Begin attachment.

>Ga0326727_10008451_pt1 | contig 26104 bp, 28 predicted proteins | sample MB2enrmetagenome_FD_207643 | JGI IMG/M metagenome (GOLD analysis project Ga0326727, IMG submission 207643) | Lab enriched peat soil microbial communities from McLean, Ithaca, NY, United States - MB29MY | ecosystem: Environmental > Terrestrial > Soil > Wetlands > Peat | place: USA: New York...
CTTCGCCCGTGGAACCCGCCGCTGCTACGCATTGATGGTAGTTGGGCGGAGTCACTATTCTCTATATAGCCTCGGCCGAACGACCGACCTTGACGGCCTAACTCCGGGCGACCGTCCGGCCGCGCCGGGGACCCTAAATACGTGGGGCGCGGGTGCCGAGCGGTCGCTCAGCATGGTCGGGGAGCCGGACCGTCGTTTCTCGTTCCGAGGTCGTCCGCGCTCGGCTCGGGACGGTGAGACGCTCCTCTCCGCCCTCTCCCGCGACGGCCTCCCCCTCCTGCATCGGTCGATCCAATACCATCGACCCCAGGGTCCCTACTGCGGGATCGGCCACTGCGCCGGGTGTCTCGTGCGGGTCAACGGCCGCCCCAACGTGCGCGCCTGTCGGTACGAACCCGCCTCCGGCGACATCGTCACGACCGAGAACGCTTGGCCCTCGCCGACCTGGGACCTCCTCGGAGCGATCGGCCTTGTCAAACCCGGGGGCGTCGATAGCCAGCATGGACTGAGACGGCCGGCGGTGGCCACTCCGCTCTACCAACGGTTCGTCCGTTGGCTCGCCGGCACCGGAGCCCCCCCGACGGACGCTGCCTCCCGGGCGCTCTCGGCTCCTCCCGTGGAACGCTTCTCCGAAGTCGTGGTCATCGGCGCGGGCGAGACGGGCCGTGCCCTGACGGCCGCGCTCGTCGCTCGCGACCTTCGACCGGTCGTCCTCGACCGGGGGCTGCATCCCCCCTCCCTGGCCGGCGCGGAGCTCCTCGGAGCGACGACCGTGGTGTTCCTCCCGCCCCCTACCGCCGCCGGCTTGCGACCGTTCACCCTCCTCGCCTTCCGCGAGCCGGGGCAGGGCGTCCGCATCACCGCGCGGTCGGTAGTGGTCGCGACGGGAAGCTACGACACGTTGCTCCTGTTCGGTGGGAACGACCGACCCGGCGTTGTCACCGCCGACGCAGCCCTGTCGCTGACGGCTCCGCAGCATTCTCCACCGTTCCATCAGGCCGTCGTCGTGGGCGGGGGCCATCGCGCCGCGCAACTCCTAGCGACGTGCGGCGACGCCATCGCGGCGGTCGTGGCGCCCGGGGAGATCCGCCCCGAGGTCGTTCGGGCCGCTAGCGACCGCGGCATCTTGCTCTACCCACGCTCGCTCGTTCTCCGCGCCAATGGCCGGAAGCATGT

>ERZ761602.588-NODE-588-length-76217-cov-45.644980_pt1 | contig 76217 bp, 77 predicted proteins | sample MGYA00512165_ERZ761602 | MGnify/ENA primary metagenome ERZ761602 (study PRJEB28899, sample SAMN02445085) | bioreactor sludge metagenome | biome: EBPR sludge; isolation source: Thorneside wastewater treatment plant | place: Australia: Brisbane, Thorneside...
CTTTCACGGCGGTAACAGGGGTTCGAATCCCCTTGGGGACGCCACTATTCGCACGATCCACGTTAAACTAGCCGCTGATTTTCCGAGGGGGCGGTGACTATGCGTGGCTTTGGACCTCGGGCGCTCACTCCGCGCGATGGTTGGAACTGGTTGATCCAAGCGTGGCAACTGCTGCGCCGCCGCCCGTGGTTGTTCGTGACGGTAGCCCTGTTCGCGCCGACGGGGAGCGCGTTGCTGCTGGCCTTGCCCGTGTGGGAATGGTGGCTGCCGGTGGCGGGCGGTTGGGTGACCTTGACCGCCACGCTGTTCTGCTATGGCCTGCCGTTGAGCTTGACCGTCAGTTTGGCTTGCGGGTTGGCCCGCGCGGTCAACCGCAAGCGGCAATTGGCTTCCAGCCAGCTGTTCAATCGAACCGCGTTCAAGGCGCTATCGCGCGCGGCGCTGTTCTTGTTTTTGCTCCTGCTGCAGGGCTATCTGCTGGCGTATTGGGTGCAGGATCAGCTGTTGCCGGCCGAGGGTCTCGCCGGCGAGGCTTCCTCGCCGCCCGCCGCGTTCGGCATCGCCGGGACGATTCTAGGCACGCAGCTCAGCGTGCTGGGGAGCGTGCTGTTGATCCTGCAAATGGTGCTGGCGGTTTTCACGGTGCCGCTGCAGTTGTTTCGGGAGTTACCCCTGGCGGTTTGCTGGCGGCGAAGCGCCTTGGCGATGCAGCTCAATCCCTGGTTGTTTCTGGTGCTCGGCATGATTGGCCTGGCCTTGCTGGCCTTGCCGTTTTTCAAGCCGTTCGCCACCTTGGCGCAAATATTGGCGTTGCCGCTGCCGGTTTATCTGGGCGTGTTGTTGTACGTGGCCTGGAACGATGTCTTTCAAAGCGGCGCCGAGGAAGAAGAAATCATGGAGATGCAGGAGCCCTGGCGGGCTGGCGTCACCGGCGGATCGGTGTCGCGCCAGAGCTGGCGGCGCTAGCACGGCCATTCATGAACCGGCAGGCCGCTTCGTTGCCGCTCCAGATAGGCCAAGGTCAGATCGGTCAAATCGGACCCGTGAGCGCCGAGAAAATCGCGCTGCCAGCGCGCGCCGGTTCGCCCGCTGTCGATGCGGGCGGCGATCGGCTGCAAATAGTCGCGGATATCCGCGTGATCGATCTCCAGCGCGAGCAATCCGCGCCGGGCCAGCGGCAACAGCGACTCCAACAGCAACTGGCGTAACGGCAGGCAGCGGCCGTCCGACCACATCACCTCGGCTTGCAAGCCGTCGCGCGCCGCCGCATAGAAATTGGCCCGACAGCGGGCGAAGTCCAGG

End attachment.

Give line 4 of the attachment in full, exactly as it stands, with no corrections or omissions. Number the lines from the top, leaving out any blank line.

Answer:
CTTTCACGGCGGTAACAGGGGTTCGAATCCCCTTGGGGACGCCACTATTCGCACGATCCACGTTAAACTAGCCGCTGATTTTCCGAGGGGGCGGTGACTATGCGTGGCTTTGGACCTCGGGCGCTCACTCCGCGCGATGGTTGGAACTGGTTGATCCAAGCGTGGCAACTGCTGCGCCGCCGCCCGTGGTTGTTCGTGACGGTAGCCCTGTTCGCGCCGACGGGGAGCGCGTTGCTGCTGGCCTTGCCCGTGTGGGAATGGTGGCTGCCGGTGGCGGGCGGTTGGGTGACCTTGACCGCCACGCTGTTCTGCTATGGCCTGCCGTTGAGCTTGACCGTCAGTTTGGCTTGCGGGTTGGCCCGCGCGGTCAACCGCAAGCGGCAATTGGCTTCCAGCCAGCTGTTCAATCGAACCGCGTTCAAGGCGCTATCGCGCGCGGCGCTGTTCTTGTTTTTGCTCCTGCTGCAGGGCTATCTGCTGGCGTATTGGGTGCAGGATCAGCTGTTGCCGGCCGAGGGTCTCGCCGGCGAGGCTTCCTCGCCGCCCGCCGCGTTCGGCATCGCCGGGACGATTCTAGGCACGCAGCTCAGCGTGCTGGGGAGCGTGCTGTTGATCCTGCAAATGGTGCTGGCGGTTTTCACGGTGCCGCTGCAGTTGTTTCGGGAGTTACCCCTGGCGGTTTGCTGGCGGCGAAGCGCCTTGGCGATGCAGCTCAATCCCTGGTTGTTTCTGGTGCTCGGCATGATTGGCCTGGCCTTGCTGGCCTTGCCGTTTTTCAAGCCGTTCGCCACCTTGGCGCAAATATTGGCGTTGCCGCTGCCGGTTTATCTGGGCGTGTTGTTGTACGTGGCCTGGAACGATGTCTTTCAAAGCGGCGCCGAGGAAGAAGAAATCATGGAGATGCAGGAGCCCTGGCGGGCTGGCGTCACCGGCGGATCGGTGTCGCGCCAGAGCTGGCGGCGCTAGCACGGCCATTCATGAACCGGCAGGCCGCTTCGTTGCCGCTCCAGATAGGCCAAGGTCAGATCGGTCAAATCGGACCCGTGAGCGCCGAGAAAATCGCGCTGCCAGCGCGCGCCGGTTCGCCCGCTGTCGATGCGGGCGGCGATCGGCTGCAAATAGTCGCGGATATCCGCGTGATCGATCTCCAGCGCGAGCAATCCGCGCCGGGCCAGCGGCAACAGCGACTCCAACAGCAACTGGCGTAACGGCAGGCAGCGGCCGTCCGACCACATCACCTCGGCTTGCAAGCCGTCGCGCGCCGCCGCATAGAAATTGGCCCGACAGCGGGCGAAGTCCAGG